Nuclear-capable nations are growing their weapon systems, report finds

A new report finds that despite a reduction in the number of nuclear weapons worldwide over the past years, nuclear-capable nations are continuing to expand their programs and funding for the modernization of warheads already in their possession.

Sergei Karpukhin/Reuters/File
Russian servicemen equip an Iskander tactical missile system at the Army-2015 international military-technical forum in Kubinka, outside Moscow, Russia in 2015. The Iskander system is capable of carrying nuclear warheads.

The world's nuclear powers have reduced their overall warhead counts since last year but are still invested in modernizing their weapons systems, according to a new report from an international research institute.

The Stockholm International Peace Research Institute (SIPRI) on Monday put out its annual report on the world's nuclear forces, which highlighted the status of the nine states in possession of nuclear fission- and fusion-based explosives. The United States and Russia maintain the world's biggest arsenals, with around 7,000 and 7,290 warheads, respectively, while Britain, France, China, India, Pakistan, Israel, and potentially North Korea together keep the rest of the world's approximately 1,100 remaining weapons.

The estimated 15,395 warheads comprising the world's total 2016 inventory is a step down from last year's 15,850 and 2014's 16,350 warhead totals, but the SIPRI report points out a slowing rate of disarmament that has occurred since the 1980s, when around 70,000 warheads were spread around the globe.

While SIPRI was able to obtain estimates of warhead totals for each country, Israel and North Korea's forces were more difficult to judge as both maintain "opaque" nuclear programs. The SIPRI report projects Israel to have around 80 stored warheads despite its reluctance to confirm or deny their existence, while North Korea could have around 10, although no evidence of the reclusive Asian nation's nuclear capacity has been released.

Of the nine countries known to possess nuclear weapon capabilities, only four – the US, Russia, Britain, and France – keep deployed, or potentially operational, warheads. The worldwide total of deployed warheads is around 4,120, of which the US and Russia have around 3,700.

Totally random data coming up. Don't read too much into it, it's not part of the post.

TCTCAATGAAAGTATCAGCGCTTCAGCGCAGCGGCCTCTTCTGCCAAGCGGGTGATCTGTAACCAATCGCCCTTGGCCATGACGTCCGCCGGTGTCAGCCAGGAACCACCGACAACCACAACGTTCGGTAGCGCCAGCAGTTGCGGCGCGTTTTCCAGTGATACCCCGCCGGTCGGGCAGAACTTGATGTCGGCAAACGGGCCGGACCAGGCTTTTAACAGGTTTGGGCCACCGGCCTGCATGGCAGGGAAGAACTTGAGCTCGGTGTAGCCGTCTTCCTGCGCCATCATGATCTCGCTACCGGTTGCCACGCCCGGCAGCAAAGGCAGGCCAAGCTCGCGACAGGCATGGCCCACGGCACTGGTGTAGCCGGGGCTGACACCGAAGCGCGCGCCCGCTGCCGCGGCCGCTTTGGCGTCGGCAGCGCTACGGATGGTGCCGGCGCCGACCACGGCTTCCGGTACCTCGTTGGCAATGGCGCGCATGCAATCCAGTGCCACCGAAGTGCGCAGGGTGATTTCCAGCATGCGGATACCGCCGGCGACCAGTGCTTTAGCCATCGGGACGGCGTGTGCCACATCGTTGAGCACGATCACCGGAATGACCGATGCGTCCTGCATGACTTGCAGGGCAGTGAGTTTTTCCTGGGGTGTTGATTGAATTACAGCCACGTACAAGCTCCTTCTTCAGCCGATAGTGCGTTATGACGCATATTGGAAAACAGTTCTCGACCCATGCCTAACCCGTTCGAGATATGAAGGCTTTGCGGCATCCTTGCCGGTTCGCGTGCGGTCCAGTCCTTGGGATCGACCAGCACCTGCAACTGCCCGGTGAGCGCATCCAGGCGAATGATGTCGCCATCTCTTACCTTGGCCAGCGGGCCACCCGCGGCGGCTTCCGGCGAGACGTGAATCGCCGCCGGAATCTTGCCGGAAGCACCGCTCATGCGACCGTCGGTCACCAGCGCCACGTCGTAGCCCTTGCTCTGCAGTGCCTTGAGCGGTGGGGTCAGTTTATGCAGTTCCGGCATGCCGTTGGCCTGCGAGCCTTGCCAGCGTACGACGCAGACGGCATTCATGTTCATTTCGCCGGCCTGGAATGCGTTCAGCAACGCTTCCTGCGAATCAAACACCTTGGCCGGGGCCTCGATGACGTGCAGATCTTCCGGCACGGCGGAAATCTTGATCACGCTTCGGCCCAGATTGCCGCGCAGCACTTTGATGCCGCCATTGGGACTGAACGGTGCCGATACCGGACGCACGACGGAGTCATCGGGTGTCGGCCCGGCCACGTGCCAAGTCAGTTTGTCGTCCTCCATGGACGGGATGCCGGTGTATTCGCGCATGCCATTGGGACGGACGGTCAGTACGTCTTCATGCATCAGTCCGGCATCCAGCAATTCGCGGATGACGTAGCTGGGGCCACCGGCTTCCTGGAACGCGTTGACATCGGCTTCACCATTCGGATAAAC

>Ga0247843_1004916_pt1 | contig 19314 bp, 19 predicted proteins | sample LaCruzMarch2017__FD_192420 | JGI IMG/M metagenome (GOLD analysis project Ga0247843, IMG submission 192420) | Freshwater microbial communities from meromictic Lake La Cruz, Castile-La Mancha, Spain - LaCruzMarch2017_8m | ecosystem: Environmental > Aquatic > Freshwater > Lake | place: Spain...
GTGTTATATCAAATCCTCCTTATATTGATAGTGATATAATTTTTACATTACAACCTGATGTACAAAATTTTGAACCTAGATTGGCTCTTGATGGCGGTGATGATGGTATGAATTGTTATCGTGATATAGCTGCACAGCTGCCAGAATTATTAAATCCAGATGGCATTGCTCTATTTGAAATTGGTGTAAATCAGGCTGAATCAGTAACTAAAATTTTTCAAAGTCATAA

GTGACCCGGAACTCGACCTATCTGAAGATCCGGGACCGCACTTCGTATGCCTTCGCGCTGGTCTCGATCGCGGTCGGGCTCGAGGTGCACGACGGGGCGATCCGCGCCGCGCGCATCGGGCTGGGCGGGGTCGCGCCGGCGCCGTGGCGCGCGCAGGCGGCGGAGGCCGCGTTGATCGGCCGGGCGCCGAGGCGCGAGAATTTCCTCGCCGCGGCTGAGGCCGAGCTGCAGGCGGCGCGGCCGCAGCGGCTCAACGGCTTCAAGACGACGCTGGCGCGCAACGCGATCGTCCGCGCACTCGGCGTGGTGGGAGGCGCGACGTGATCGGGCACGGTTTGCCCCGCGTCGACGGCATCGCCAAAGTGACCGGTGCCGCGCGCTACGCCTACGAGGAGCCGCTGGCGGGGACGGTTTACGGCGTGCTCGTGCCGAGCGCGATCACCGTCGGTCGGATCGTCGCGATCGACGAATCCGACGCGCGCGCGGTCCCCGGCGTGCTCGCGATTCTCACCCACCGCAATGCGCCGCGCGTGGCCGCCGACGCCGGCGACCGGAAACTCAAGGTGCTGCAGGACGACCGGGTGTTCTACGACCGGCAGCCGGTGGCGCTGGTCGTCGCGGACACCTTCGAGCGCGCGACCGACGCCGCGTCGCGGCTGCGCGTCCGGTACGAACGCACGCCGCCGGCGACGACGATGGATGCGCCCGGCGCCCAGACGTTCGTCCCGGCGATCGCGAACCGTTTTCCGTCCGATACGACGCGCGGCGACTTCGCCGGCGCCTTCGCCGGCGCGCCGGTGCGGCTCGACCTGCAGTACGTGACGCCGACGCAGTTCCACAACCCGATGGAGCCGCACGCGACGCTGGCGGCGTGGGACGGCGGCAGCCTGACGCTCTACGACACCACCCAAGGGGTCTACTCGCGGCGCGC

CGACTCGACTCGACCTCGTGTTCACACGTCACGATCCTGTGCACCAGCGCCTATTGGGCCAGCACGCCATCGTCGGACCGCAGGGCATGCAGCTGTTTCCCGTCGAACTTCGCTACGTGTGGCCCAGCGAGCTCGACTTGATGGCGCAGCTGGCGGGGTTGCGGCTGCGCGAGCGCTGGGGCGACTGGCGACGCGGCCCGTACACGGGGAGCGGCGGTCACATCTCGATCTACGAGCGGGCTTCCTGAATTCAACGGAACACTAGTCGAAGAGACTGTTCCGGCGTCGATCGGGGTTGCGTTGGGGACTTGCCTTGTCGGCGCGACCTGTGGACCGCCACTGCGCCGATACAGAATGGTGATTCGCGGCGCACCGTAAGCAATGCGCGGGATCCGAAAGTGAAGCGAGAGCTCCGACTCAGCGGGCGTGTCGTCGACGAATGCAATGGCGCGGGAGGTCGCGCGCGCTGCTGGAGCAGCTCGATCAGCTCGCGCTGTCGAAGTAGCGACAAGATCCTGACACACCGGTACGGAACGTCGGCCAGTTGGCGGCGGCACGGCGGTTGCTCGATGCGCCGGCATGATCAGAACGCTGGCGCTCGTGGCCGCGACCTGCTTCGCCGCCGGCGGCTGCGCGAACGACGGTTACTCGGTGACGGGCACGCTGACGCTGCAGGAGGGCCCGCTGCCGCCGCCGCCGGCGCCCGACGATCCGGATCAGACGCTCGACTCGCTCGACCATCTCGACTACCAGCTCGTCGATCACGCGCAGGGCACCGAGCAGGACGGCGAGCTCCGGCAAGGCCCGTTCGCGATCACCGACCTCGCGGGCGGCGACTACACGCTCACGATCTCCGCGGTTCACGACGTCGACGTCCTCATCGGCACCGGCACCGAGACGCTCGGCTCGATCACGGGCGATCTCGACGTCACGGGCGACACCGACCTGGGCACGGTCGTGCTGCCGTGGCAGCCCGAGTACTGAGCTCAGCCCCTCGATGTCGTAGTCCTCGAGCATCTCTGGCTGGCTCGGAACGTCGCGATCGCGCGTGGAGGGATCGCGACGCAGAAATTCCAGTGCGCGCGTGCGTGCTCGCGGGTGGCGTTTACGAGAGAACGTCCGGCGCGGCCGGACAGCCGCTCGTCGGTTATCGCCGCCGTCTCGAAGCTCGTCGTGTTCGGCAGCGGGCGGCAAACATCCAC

Despite various nuclear reduction treaties enacted over the past years, including President Obama's 2010 New START nuclear reduction pact with Russia, the range of nuclear weapons already in place remains high. Russia and the US have yet to meet the reduced warhead levels mandated by the START agreement – 1,550 deployed warheads each – and there is skepticism that countries in possession of such weapons would ever wholly surrender their nuclear capabilities at this point.

"Zero is a concept that is desirable as a global initiative," former US Secretary of Defense William Cohen told The Christian Science Monitor in 2010, days before New START was signed, while adding that complete disarmament would be a difficult goal to reach.

"Is it feasible? I doubt it. Is it verifiable? I’m not sure," he said.

The authors of the new SIPRI study agree that the effects of proliferation may never be turned back, noting that despite the numeric decrease in warheads, all nine nuclear powers are "either developing or deploying new weapon systems or have announced their intention to do so." SIPRI estimated that the US alone plans to spend up to $1 trillion on "nuclear weapon modernization" over the next three decades, "in stark contrast to" Obama’s earlier pledges to commit to arms reduction, according to SIPRI associate senior fellow and study co-author Hans Kristensen.

"Despite the ongoing reduction in the number of weapons, the prospects for genuine progress towards nuclear disarmament remain gloomy," SIPRI Nuclear Weapons Project head and study co-author Shannon Kile said in an institute release. "All the nuclear weapon-possessing states continue to prioritize nuclear deterrence as the cornerstone of their national security strategies."

You've read  of  free articles. Subscribe to continue.

Dear Reader,

About a year ago, I happened upon this statement about the Monitor in the Harvard Business Review – under the charming heading of “do things that don’t interest you”:

“Many things that end up” being meaningful, writes social scientist Joseph Grenny, “have come from conference workshops, articles, or online videos that began as a chore and ended with an insight. My work in Kenya, for example, was heavily influenced by a Christian Science Monitor article I had forced myself to read 10 years earlier. Sometimes, we call things ‘boring’ simply because they lie outside the box we are currently in.”

If you were to come up with a punchline to a joke about the Monitor, that would probably be it. We’re seen as being global, fair, insightful, and perhaps a bit too earnest. We’re the bran muffin of journalism.

But you know what? We change lives. And I’m going to argue that we change lives precisely because we force open that too-small box that most human beings think they live in.

The Monitor is a peculiar little publication that’s hard for the world to figure out. We’re run by a church, but we’re not only for church members and we’re not about converting people. We’re known as being fair even as the world becomes as polarized as at any time since the newspaper’s founding in 1908.

We have a mission beyond circulation, we want to bridge divides. We’re about kicking down the door of thought everywhere and saying, “You are bigger and more capable than you realize. And we can prove it.”

If you’re looking for bran muffin journalism, you can subscribe to the Monitor for $15. You’ll get the Monitor Weekly magazine, the Monitor Daily email, and unlimited access to CSMonitor.com.